The Telecare Services Association New Zealand administers a complaints process using the Complaints Handbook which governs how complaints about members can be investigated. If complaints are upheld, and if warranted, disciplinary action can be taken.
In the first instance the complaint should always be referred directly to the member who the complaint is made against. If the complainant then feels that the complaint has not been satisfactorily resolved, then the complainant can refer the complaint to TSANZ.
A complaint against a TSANZ member must be in writing, include a timeframe of events and copies of relevant documents. Typically, complaints are made on the basis that the member has breached the Association's Code of Professional Responsibility and TSANZ's Specification for Personal Emergency Response Systems (PERS):
Part 1 - Alarm Equipment Provider Technical and Operational Requirements
Part 2 - Alarm Service Provider Requirements
Make a complaint
There are two ways to make a complaint. You can either make a written complaint and send it to us via email or post, or you can fill out a form here. If you wish to attach documents, please contact us via email or post.
The complaintant's name and contact details
The name of the people involved from the TSANZ member company, and the region in which the events occurred.
An outline of the nature of the complaint. Please let us know what the problem is in as much detail as possible.
More information on the complaints process below.
You can email us at: firstname.lastname@example.org
Complaints must be lodged within 12 months of any alleged incident.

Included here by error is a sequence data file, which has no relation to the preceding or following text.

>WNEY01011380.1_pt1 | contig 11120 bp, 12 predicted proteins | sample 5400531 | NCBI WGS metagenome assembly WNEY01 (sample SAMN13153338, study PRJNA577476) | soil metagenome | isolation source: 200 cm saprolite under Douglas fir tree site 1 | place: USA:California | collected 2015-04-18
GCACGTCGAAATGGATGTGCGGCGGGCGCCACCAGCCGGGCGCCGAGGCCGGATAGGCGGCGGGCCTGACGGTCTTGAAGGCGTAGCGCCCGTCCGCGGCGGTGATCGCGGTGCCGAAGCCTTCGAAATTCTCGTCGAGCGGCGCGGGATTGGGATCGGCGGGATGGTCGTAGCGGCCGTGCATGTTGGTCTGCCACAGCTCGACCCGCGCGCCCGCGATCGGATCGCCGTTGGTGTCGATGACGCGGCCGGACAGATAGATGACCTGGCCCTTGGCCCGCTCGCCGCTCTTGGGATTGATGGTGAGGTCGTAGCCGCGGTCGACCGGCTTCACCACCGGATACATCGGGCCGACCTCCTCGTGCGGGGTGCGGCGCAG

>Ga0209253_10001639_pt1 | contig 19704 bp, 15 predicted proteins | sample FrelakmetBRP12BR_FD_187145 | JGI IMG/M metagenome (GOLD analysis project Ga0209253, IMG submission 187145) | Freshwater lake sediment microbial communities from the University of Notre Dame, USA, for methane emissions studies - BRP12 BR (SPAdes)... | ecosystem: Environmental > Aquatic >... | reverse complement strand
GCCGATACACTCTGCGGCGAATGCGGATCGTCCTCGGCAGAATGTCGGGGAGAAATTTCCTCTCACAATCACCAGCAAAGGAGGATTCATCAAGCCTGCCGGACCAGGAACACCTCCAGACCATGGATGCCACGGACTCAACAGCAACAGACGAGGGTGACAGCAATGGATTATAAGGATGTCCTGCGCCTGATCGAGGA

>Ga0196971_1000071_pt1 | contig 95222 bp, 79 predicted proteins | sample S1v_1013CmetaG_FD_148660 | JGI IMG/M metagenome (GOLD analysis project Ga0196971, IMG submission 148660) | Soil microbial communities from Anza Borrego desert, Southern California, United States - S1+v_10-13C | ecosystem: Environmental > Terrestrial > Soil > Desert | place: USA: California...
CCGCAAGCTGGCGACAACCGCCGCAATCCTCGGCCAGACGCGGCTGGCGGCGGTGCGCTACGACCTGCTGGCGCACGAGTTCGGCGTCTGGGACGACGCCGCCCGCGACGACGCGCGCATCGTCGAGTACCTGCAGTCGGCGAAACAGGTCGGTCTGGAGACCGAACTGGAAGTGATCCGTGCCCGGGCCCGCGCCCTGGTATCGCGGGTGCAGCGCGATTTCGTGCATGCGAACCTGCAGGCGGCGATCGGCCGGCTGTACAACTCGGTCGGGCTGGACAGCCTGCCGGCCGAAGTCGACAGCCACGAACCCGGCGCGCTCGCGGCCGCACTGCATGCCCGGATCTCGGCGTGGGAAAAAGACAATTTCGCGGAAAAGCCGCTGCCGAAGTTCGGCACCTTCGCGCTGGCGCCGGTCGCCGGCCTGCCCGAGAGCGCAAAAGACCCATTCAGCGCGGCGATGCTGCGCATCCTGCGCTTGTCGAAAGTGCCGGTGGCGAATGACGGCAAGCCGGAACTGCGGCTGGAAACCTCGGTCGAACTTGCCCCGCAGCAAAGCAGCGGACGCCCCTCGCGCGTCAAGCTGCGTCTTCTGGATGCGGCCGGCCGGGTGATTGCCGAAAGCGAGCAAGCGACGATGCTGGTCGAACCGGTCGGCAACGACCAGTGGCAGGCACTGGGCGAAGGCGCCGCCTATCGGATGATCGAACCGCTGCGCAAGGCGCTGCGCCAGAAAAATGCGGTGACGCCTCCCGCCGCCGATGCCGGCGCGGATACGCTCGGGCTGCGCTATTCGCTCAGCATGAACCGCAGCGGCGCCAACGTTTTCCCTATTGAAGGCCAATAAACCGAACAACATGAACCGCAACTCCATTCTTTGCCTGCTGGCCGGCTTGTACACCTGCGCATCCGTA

TSANZ follows the Complaints Handbook when investigating complaints.
Once a complaint has been received by TSANZ, it is checked to make sure that it is complete. The member complained about is sent a copy of the complaint and is given twenty working days to respond. An initial investigation is then undertaken by the Complaints Officer who writes a report to the Chair of the investigating Committee.
If, following consideration of the Complaint Officer's report, the Chair of the Investigating Committee believes that there are grounds to proceed, an Investigating Committee is formed which investigates the complaint. Further information is sought from the complainant and the Member who has been complained about through meetings with the parties. The costs of attending meetings of the committee are met by the complainant and the Member.
The investigating committee is able to explore with the complainant and the Member options for resolving the issue through mediation or arbitration.
If options for mediation or arbitration are not taken up, then the Investigating Committee makes a recommendation to the Board to dismiss the complaint or proceed to a Disciplinary Committee hearing.
The Disciplinary Committee hearing is conducted under the framework outlined in TSANZ's Complaints Handbook. The Disciplinary Committee then makes a recommendation to the Board that the complaint is dismissed or is upheld. If the complaint is upheld the Disciplinary Committee recommends a penalty to be imposed on the Member. The Member has the right to appeal the decision of the Board.